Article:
The No More War demonstration held in Lancaster in 1922: Participants on Giant Axe Field, Lancaster. Lancaster Guardian, 1923.
In 1921 demonstrations were held simultaneously in Paris, Berlin, London and Rome.
Maude Royden and Helena Swanwick, two veterans of the 1912 Suffrage Pilgrimage, spoke at the London demonstration, urging women to take on a role in post-war politics and support the League of Nations. Whilst in 1922, Rev. Studdert Kennedy, one of the first radio personalities, known as Woodbine Willie, advocated ‘organised opinion’ as the best method of urging peace policies on democratic governments.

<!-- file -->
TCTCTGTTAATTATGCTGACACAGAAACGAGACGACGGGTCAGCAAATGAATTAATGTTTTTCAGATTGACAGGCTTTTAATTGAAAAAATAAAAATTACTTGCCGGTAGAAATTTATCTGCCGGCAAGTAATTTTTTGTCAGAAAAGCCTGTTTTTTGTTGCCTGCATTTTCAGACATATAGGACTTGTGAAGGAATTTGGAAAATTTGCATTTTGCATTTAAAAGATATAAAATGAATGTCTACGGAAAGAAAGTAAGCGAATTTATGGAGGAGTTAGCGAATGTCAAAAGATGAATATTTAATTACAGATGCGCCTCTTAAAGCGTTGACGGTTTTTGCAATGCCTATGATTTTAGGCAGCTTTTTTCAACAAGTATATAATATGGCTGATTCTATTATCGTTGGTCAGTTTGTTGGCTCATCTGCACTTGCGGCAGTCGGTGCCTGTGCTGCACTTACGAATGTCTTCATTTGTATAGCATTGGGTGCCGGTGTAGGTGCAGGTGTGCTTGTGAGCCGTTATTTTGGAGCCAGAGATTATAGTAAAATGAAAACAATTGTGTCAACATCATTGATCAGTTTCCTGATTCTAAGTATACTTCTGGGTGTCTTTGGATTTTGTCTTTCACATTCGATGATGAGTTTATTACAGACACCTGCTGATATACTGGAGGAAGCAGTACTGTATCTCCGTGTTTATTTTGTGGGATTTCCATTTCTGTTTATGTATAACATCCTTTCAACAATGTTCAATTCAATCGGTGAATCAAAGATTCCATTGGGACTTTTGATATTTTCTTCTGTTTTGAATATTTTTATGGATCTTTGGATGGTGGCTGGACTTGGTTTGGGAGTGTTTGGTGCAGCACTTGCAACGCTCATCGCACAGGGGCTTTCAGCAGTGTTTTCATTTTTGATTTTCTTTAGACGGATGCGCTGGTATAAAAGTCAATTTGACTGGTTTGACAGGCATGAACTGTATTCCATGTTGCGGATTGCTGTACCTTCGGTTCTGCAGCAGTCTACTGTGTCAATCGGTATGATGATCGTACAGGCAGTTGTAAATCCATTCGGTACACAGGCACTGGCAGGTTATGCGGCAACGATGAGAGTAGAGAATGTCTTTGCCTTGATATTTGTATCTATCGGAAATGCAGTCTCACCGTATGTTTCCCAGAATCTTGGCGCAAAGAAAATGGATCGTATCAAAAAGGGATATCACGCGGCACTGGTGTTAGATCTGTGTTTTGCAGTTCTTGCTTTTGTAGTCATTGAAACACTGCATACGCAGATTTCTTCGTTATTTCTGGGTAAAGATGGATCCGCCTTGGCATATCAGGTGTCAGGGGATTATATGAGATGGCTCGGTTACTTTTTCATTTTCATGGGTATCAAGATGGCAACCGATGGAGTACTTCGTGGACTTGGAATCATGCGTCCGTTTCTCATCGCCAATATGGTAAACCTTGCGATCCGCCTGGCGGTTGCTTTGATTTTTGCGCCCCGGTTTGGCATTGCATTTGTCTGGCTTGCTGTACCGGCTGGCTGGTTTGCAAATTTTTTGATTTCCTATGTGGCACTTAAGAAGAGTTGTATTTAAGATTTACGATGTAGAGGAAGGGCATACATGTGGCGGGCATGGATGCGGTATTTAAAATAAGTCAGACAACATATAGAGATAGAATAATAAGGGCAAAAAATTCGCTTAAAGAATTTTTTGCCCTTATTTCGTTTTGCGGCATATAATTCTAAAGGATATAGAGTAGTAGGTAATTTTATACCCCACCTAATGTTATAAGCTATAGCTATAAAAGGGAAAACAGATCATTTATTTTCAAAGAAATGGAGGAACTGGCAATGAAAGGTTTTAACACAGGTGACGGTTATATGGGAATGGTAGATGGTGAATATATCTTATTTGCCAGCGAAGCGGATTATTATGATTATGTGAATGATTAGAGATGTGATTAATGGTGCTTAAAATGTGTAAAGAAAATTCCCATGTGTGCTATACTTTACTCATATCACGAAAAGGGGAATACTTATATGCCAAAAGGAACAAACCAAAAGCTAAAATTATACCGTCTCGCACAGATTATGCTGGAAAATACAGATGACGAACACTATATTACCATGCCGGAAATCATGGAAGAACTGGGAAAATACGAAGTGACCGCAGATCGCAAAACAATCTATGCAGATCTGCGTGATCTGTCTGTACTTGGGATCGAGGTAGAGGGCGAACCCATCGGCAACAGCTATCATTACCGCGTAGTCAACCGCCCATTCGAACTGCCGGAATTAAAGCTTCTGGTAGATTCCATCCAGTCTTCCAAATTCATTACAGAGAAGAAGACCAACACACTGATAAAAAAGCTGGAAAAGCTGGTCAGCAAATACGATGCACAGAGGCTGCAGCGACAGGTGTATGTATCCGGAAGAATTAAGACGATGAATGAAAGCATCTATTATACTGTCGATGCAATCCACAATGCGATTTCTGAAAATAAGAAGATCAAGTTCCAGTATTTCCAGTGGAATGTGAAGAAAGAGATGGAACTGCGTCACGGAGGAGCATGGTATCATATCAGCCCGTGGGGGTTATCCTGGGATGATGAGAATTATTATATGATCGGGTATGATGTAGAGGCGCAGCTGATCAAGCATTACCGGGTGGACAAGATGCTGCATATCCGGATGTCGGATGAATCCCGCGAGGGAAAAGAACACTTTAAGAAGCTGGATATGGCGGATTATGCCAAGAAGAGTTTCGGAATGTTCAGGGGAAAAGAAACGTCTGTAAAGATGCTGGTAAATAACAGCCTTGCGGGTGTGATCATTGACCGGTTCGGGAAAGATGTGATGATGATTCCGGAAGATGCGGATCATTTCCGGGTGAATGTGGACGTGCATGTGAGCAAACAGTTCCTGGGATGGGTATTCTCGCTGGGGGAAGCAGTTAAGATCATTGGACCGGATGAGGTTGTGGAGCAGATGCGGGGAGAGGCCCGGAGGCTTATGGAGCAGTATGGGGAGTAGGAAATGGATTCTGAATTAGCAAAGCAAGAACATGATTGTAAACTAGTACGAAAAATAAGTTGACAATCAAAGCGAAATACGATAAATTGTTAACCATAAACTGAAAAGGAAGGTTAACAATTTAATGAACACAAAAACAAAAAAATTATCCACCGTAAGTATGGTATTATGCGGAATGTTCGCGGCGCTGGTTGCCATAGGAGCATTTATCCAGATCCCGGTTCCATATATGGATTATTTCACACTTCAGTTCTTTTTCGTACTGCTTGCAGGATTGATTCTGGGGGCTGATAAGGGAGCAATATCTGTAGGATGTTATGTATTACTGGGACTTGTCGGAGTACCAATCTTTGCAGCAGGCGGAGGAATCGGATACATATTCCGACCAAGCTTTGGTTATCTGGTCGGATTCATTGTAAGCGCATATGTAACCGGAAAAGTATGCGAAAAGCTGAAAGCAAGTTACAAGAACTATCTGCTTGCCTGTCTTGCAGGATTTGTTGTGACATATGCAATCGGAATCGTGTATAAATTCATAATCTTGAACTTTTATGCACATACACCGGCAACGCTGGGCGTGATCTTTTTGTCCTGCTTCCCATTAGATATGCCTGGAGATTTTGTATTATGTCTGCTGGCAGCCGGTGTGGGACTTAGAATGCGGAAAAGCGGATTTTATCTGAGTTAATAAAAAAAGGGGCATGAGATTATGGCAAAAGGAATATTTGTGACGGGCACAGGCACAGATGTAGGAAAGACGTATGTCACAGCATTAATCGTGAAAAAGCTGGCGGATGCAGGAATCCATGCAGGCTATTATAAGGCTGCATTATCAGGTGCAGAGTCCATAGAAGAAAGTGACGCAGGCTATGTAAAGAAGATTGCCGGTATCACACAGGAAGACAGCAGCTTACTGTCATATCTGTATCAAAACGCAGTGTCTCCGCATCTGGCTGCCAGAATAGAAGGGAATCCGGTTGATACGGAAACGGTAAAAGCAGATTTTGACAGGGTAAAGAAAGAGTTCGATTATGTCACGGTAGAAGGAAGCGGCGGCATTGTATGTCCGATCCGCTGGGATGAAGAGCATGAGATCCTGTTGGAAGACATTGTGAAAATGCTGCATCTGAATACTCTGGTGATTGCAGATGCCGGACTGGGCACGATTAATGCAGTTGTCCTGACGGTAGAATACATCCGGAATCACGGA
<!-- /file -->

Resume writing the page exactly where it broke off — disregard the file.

The Northwest towns taking part were Nelson, Carlisle, Cockermouth, Cleator Moor, Egremont, Whitehaven, Blackburn, Bolton, Manchester, Stockport, Oldham, Warrington, Kendal and Lancaster. The diversity of the compositions of the populations of these towns reflects the broad base of support that the No More War Movement commanded. In Kendal local Sunday schools worked with other churches to organise the procession which was a quarter of a mile long and was attended by the local mayor and witnessed by a large crowd. (6) 2000 people joined the demonstration in Blackburn in 1923 and were addressed by Lola Toerschky, a young German woman visiting the town. She spoke of the simultaneous demonstration in Berlin: ‘a united demonstration of people holding every political shade of opinion and all religions and no religion, drawn together by a singleness of purpose.’ (8) That purpose being the cause of peace.
Our relation to war is far more intimate, personal, and indissoluble... Men have made boomerangs, bows, swords or guns with which to destroy one another; we have made the men who destroyed and were destroyed!